Another article was published in the daily independent newspaper "Nahdat Misr" (Rise & Renaissance of Egypt) on 21 September 2006, entitled "We want nothing more than the religious section [on ID cards]." The subtitle was "They said that it is incomprehensible that a five-year-old child remains without a birth certificate just because he is a Baha'i."
The article states: "the last few months were not the beginning of Egypt's era for the Baha'i [Faith], the repeated flow of information confirms that the age of the Baha'i [Faith] in Egypt exceeds the period of a century...." It goes on to say, "we have not heard a single voice from the Baha'is in Egypt since the dissolution of the Baha'i Assemblies by the late president Gamal Abd el-Nasser in the fifties ...."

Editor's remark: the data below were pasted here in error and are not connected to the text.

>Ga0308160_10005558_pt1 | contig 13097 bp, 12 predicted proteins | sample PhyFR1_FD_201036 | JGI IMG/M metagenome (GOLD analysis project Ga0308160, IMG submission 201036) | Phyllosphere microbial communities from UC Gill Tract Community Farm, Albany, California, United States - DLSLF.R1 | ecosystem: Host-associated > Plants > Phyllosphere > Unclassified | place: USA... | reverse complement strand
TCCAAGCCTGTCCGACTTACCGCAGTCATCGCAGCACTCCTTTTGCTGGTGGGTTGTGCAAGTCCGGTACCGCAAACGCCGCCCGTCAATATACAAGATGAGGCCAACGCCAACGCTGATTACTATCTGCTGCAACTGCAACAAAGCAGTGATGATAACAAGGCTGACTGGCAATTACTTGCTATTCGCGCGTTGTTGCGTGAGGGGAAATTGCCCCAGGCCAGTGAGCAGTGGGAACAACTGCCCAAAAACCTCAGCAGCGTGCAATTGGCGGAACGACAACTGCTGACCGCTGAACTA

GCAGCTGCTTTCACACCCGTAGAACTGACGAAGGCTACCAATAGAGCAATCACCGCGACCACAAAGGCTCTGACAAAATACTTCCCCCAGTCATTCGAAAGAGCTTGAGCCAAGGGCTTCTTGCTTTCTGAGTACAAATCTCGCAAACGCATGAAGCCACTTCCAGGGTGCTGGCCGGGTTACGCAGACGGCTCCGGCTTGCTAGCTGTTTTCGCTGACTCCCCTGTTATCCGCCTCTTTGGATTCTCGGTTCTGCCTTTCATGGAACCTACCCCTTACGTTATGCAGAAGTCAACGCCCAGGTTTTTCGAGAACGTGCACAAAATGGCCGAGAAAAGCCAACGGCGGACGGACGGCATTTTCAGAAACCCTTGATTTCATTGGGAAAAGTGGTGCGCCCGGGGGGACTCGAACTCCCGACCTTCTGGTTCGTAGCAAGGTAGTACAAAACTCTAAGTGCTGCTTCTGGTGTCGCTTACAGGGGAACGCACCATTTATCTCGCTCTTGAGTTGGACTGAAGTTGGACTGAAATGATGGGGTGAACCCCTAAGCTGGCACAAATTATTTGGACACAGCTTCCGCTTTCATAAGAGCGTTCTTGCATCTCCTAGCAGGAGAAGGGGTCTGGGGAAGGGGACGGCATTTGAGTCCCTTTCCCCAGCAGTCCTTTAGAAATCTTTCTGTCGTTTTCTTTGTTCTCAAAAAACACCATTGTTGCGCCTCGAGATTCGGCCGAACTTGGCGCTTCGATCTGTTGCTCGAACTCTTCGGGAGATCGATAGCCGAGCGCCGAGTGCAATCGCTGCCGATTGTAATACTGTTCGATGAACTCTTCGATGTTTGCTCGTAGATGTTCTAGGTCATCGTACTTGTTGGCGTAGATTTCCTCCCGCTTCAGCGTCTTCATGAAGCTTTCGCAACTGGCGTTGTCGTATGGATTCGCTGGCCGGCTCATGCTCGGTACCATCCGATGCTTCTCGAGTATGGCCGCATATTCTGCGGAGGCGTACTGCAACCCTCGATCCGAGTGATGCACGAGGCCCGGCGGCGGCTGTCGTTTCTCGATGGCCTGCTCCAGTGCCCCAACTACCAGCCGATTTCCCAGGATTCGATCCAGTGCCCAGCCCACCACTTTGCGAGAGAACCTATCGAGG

Later on after reporting on the usual false accusations that the "Baha'is are linked to the United States and Israel," he reported statements made by Dr. Basma Moussa, an Egyptian Baha'i and a surgeon at Cairo University, that "the recent movement by the Baha'is should be looked at in the context of implementing their citizenship rights after being cornered [left with no options], and all their livelihood affairs came to a halt as a result of the government's actions preventing them from obtaining official ID documents...."
He then reported her statement that "it is not comprehensible that a five-year-old child remains without a birth certificate just because he is a Baha'i." and that "the recent movement has nothing to do with foreign influences, proven by the fact that the Egyptian Baha'is did not resort to taking their case to the world community, but rather pursued the legal avenues within Egypt's court system in order to obtain their rights...." She later clearly objected to the baseless and false accusations that have been circulating in the Egyptian media and the misinformation campaign propagated against the Baha'is in Egypt.